16th Apr 2018

Can carer take paid ‘time out’ if her husband dies?

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Centrelink Q&A: Carer fears future
Janelle Ward

Jane cares for her husband and receives a Carer Allowance. She is concerned about the future and what would happen if her husband were to pass away. 

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Q. Jane
I am a carer for my husband and I am looking into the future, even though I don't like to think about it. If I outlive my husband, how will my Centrelink payment change? Do I go back on Newstart, do voluntary work and report every fortnight? I won't be eligible for the Aged Pension until I am 67!

After looking after my husband for so long I was hoping to rest and take stock for a year if the worse were to happen. Does Centrelink make any allowances for people like me who are literally ‘spent’ after being a carer for years?

We are not wealthy with assets or money in the bank and ‘holiday’ isn't in our vocabulary. I was born in 1959 so I am not eligible for the Widow's Allowance.

A. Centrelink says that in the event of the death of a partner, child or person in care, carers will continue to receive their payment for 14 weeks to allow them time to grieve and to seek other income support.



They may also be eligible for a Bereavement Payment, which is paid as a lump sum. The type of Bereavement Payment, and the amount, will depend on individual circumstances.

Carers receiving the Carer Allowance and an income support payment (other than the carer payment) that does not qualify them for a Bereavement Payment, may receive a Carer Allowance Bereavement Payment of up to seven instalments of Carer Allowance. This is paid as a lump sum.

For people who are no longer eligible for the Carer Allowance and have not reached Age Pension age, the department will assist in identifying the most appropriate form of income support – most likely the Newstart Allowance, subject to eligibility.

Newstart recipients aged 55 and over can meet their required work or job search activity –  known as mutual obligation requirements – by doing at least 30 hours per fortnight of suitable paid work, self-employment, approved voluntary work or a mix of these.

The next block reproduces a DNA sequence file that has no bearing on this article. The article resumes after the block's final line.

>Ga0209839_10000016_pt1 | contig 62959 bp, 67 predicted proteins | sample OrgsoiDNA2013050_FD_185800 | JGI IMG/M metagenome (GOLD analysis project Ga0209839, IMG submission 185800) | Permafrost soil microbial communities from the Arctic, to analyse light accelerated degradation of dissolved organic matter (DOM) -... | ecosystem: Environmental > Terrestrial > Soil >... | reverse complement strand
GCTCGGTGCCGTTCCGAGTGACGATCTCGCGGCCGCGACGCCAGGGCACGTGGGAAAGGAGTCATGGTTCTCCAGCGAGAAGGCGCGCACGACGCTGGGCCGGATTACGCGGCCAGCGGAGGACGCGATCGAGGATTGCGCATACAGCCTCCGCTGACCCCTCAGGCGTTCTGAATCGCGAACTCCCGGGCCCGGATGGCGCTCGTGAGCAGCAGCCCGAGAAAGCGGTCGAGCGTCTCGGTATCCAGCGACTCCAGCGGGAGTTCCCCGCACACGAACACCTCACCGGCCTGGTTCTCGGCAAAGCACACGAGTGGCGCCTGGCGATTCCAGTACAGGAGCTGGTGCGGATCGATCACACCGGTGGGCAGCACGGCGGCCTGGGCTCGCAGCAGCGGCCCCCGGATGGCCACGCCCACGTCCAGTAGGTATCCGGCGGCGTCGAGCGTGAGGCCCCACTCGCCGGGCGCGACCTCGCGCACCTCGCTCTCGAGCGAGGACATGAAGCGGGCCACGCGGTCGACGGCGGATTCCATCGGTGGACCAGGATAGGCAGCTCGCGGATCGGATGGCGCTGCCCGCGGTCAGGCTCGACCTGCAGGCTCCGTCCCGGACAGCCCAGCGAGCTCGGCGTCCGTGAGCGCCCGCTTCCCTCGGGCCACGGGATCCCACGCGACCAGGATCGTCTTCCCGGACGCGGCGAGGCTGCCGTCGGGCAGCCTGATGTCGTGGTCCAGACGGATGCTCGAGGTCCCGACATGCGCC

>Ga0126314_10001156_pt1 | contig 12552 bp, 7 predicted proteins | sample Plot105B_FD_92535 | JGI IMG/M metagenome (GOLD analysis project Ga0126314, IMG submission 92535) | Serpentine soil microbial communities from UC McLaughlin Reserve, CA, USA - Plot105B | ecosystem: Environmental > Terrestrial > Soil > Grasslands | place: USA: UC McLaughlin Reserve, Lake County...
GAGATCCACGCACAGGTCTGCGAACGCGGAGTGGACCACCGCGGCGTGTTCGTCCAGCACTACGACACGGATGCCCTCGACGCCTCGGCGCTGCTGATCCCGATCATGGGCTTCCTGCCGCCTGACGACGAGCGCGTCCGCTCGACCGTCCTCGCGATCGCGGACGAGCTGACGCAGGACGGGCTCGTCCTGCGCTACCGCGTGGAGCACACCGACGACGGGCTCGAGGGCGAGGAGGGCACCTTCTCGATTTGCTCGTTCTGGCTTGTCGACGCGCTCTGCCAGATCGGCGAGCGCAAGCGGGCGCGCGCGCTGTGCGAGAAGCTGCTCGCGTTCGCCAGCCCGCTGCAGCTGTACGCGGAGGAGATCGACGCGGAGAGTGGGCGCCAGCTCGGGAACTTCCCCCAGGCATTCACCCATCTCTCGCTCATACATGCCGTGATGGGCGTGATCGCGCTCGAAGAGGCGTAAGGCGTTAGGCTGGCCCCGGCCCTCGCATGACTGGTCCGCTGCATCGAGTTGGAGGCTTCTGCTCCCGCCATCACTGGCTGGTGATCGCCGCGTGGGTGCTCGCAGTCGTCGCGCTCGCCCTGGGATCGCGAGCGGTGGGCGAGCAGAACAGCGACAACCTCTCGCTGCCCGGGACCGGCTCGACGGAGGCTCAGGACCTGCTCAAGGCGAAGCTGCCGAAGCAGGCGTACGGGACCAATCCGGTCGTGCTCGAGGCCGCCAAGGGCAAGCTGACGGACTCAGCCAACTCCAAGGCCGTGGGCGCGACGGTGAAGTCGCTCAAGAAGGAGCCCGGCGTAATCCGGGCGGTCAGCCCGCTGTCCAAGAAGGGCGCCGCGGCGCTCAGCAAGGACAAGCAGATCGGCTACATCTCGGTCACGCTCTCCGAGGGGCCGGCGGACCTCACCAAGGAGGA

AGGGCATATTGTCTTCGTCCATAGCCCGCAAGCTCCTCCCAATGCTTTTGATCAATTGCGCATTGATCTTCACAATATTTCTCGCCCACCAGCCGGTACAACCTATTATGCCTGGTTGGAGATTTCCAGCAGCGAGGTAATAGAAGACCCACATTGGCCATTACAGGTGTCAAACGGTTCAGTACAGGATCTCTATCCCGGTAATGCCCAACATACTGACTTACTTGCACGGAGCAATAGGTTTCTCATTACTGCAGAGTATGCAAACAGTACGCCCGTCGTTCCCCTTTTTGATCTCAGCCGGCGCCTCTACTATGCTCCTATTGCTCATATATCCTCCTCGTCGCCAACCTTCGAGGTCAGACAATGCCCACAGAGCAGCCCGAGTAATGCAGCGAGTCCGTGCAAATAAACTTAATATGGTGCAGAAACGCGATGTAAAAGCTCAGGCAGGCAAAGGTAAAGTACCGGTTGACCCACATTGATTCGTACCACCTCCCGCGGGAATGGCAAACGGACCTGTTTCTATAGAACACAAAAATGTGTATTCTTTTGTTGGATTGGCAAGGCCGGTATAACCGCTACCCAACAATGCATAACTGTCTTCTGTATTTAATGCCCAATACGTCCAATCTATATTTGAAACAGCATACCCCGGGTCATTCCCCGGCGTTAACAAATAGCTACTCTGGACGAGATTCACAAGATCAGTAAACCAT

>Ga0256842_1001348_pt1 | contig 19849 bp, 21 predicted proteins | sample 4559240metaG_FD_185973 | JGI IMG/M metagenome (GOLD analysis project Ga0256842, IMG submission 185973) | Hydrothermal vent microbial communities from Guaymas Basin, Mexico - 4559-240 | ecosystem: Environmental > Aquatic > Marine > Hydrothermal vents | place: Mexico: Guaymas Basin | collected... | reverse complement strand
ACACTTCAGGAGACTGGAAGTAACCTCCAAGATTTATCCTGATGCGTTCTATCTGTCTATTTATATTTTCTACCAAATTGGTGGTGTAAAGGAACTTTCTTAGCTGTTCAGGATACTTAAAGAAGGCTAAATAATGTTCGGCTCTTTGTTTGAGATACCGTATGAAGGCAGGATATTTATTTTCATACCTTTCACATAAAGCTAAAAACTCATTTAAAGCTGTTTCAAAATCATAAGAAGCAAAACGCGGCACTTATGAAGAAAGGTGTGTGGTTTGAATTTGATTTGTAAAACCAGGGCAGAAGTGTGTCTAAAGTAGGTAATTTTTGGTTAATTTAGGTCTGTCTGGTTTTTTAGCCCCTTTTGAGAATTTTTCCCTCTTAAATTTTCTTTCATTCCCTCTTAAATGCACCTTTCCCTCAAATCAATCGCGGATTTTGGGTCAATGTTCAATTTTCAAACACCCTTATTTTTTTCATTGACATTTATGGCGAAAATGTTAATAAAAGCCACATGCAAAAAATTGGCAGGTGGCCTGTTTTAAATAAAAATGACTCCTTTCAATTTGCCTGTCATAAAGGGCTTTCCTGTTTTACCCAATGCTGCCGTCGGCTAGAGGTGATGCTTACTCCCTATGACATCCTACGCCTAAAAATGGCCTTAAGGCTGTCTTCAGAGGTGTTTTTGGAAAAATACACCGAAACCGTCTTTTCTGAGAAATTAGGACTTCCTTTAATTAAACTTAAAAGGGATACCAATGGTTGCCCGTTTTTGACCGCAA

Centrelink says: “We may provide an exemption from mutual obligation requirements in the case of a major event, such as the death of an immediate family member.”

It adds that its network of social workers provides information, support and short-term counselling for anyone going through difficult times, particularly with the death of a family member, and can assist with the transition to new payments.

Make an appointment to speak with a social worker at your nearest service centre or call the Centrelink employment services line on 132 850.

Disclaimer: All content on YourLifeChoices website is of a general nature and has been prepared without taking into account your objectives, financial situation or needs. It has been prepared with due care but no guarantees are provided for ongoing accuracy or relevance. Before making a decision based on this information, you should consider its appropriateness in regard to your own circumstances. You should seek professional advice from a Centrelink Financial Information Services officer, financial planner, lawyer or tax agent in relation to any aspects that affect your financial and legal circumstances.

If you have a Centrelink question, please send it to newsletters@yourlifechoices.com.au and we’ll do our best to answer it for you.

Related articles:
Carer payments made simple
Newstart rates and thresholds
Applying for an Age Pension





COMMENTS

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tisme
16th Apr 2018
12:11pm
bereavement is only -payable if your claiming the carer payment I was told when my mother died recently